By Joe Roberts @jrobertsjourno
Scroll down for the full story
Videographer / director: Gerrit Messersmith
Producer: Joe Roberts, Ruby Coote
Editor: Sonia Estal
Donavia Walker, 16, was born with a rare condition called Bilateral Amelia and has learned to use her feet to do everything from driving to using her phone.
Now, she is a squad commander and a part of the Junior Reserve Officers' Training Corps (JROTC).
The Winterhaven, Florida-native told Barcroft Media: “People would put me down because they didn't think I could do as much as I can.
“They would tell me, ‘You can’t hold it, you have to use your hands to hold it,’ or ‘You can’t get that, you gotta use your hands to get it.’
“And I was like, ‘I can get it with my feet. I will find a way.’”
Donavia, whose grandmother gave her the nickname “Angel”, has indeed found a way to do everything a teenager does, using her feet.
Mother, Tisa Jones, said: “I noticed she would grab stuff with her foot so I’m like, I’m just gonna let her do it her way.
“She taught herself to draw, she actually can tie other people's shoes, she feeds herself, she takes herself to the bathroom, she does everything in the bathroom herself, I’m still trying to figure out how but she does it.”
Amelia is a birth defect that affects the limbs, sometimes causing them to be shrunken or deformed. In Donavia’s case, it meant she was born without any arms at all.
And though things are going well for the family now, Tisa recalls the shock of discovering Donavia’s condition at her birth.
“It was kind of scary,” she said. “When Donavia was born I saw these different nurses and doctors, they just ran in the room.
“I’m asking my mom and my aunt, ‘What’s wrong with her?’ and then I looked over at them and they are crying and the doctor was like, ‘You need to relax’.
“I took a glance over and I saw one of her arms were missing and I’m like, ‘She is missing an arm’ and that’s when he tells me she is missing both of them.
“And at that point I didn’t care. I just wanted my baby so I could go home."
Throughout Tisa’s pregnancy, no medical staff had informed her that her daughter had no developed arms in the womb.
“I felt betrayed like nobody told me nothing,” Tisa added. “I’m feeling like the person who did the ultrasound should have known.”
It took some time to get over the initial shock, but Donavia quickly started developing her own techniques to do everyday tasks, scooting on her bottom to get around instead of crawling.
Tisa said: “It really didn’t affect her life because the way she does stuff, everything comes to her naturally.”
Learning to drive has been one of Donavia’s big projects, which she does by using her right foot for the steering wheel and her left foot for the accelerator and break.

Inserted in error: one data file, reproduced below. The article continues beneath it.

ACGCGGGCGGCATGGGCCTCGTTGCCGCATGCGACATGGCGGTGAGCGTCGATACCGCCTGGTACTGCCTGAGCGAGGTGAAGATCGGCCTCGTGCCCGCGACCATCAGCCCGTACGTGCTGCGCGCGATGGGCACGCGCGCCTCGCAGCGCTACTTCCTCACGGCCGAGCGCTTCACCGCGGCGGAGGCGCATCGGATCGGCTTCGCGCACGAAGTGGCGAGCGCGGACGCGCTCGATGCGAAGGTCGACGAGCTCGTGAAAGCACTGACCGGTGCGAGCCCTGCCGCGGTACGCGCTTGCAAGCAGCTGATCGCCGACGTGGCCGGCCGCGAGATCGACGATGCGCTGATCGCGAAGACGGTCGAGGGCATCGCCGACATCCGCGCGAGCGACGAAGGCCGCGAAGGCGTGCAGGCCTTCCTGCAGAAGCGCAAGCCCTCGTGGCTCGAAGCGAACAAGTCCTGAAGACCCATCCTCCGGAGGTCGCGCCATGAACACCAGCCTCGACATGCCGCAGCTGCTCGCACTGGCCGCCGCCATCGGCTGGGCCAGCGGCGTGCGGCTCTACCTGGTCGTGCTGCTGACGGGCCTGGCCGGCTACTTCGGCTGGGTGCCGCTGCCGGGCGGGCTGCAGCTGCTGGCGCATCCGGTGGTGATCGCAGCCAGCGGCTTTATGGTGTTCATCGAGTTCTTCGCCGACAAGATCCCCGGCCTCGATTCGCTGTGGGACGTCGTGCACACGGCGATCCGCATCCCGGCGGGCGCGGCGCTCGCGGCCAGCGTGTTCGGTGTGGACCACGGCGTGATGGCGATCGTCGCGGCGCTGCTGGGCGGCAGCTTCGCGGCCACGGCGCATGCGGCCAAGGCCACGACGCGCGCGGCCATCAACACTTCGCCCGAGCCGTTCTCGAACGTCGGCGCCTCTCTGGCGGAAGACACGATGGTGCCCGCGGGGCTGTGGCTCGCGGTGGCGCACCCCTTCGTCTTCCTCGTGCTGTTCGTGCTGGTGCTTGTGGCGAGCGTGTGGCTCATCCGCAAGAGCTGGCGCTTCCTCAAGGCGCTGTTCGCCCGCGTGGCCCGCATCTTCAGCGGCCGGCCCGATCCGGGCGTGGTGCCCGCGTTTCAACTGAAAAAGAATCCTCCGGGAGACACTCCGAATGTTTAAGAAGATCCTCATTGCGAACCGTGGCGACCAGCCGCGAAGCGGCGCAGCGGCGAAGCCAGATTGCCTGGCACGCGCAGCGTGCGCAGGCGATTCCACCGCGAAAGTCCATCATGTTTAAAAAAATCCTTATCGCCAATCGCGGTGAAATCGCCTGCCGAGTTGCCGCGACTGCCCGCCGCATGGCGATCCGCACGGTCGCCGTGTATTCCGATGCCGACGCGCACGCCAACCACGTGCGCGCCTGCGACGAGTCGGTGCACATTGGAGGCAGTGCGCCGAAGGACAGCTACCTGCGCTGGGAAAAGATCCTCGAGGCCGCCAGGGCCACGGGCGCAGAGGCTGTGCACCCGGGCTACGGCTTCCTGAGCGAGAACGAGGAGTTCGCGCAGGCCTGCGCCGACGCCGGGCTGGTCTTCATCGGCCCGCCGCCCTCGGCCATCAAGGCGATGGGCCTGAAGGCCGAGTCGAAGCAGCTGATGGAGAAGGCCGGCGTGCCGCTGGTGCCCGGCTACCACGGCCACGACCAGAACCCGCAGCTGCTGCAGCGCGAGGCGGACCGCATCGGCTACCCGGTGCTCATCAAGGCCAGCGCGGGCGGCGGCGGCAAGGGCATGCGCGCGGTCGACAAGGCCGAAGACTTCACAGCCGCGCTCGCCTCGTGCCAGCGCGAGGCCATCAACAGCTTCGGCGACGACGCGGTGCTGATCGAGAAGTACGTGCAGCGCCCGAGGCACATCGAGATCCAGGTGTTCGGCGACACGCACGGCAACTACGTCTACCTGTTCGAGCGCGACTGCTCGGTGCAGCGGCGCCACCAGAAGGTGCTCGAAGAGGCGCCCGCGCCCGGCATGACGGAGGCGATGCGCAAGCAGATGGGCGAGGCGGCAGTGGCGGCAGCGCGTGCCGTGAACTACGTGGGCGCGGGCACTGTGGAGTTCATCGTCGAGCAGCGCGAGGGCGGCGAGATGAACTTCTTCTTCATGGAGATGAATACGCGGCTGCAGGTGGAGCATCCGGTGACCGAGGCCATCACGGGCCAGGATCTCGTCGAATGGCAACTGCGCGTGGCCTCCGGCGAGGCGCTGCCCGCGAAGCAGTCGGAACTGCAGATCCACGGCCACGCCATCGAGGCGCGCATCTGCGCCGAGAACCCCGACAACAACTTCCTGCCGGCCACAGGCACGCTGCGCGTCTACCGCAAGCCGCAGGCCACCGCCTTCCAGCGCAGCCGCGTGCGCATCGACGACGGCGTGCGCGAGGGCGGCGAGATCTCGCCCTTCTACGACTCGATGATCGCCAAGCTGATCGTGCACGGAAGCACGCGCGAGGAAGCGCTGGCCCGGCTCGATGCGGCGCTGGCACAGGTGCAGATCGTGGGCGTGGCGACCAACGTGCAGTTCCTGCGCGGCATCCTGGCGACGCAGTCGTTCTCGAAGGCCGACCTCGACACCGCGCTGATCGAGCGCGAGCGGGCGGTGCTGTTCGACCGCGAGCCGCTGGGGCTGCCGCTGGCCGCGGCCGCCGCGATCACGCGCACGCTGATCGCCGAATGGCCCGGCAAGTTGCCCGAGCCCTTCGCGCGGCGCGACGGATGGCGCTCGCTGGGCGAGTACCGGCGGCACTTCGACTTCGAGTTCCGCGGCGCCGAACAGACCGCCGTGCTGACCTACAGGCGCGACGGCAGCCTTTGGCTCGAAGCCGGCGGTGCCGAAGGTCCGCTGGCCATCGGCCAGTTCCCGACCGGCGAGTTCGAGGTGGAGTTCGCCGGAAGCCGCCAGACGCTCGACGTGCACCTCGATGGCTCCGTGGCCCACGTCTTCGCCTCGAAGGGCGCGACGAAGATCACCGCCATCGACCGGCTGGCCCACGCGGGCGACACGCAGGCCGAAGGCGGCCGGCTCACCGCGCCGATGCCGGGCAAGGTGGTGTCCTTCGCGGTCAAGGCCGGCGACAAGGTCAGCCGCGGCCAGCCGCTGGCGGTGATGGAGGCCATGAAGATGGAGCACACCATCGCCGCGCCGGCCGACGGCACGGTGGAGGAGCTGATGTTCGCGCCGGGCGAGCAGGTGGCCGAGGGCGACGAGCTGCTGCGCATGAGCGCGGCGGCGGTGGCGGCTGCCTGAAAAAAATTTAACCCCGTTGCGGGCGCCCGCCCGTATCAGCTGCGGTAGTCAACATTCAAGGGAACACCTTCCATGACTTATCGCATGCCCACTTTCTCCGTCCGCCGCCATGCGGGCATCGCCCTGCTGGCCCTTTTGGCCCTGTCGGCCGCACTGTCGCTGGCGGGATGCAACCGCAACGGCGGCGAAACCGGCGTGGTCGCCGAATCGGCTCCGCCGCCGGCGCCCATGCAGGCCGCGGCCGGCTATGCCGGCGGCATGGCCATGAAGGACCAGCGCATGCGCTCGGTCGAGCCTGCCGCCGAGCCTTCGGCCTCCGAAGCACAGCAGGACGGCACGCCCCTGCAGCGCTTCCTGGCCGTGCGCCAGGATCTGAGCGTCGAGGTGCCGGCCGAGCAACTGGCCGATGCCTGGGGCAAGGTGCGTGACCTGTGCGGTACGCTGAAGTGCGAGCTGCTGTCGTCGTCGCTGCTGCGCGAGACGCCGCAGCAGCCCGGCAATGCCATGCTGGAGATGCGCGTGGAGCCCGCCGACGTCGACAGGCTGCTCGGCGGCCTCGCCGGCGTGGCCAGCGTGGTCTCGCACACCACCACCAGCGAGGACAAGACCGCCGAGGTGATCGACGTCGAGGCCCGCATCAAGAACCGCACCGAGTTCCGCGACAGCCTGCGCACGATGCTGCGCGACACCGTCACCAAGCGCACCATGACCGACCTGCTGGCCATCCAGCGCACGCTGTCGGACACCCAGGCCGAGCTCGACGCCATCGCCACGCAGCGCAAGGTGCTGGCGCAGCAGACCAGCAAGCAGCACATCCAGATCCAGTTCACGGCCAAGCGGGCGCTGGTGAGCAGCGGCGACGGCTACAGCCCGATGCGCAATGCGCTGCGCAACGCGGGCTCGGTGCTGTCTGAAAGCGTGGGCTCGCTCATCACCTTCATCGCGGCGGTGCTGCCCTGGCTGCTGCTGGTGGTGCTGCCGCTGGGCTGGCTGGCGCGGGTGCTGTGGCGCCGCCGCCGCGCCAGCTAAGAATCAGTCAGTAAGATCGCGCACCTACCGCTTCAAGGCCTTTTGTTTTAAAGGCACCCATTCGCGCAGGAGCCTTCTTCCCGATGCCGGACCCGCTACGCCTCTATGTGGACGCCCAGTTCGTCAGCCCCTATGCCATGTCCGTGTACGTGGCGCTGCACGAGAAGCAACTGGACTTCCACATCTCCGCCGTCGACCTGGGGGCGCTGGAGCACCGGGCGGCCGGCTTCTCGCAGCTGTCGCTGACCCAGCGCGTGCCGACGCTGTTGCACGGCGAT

The 16-year-old also spent her time at school playing football for three years and even becoming part of the cheerleading squad.
But it’s the JROTC programme where she has really shone, leading her platoon in drill competitions and taking part in activities such as archery and rock climbing.
Sergeant Major Rudy Carter, US army retired, is Donavia’s instructor and has witnessed her development closely over the last three years.
He said: “I remember the first day she walked through the door… I had high hopes for her and she hasn’t disappointed.
“Every day that I see her walk through my classroom is a day that I realise that when I get up in the morning there is nothing that should limit me or nothing should hold me back.
“It’s people like Angel that make my job worth getting up for in the morning, make me want to get up and do the best that I can.”
And it’s not just her instructor that has been inspired by Donavia’s determination. Friends and fellow JROTC members are similarly impressed by her positive demeanour.
JROTC cadet Yazmine Hadley said: “Donavia is like an inspiration to me because she has done so much without her arms.
“It kind of shows me that I shouldn’t have an excuse as to why I can do certain things.”
For now, Donavia is focused on graduating high school and passing her final driving test, and is intent upon inspiring others along the way.
She said: “I would say to anyone with a physical condition that you should love yourself and find people who make you feel comfortable with yourself.
“There’s no reason you shouldn't love yourself.”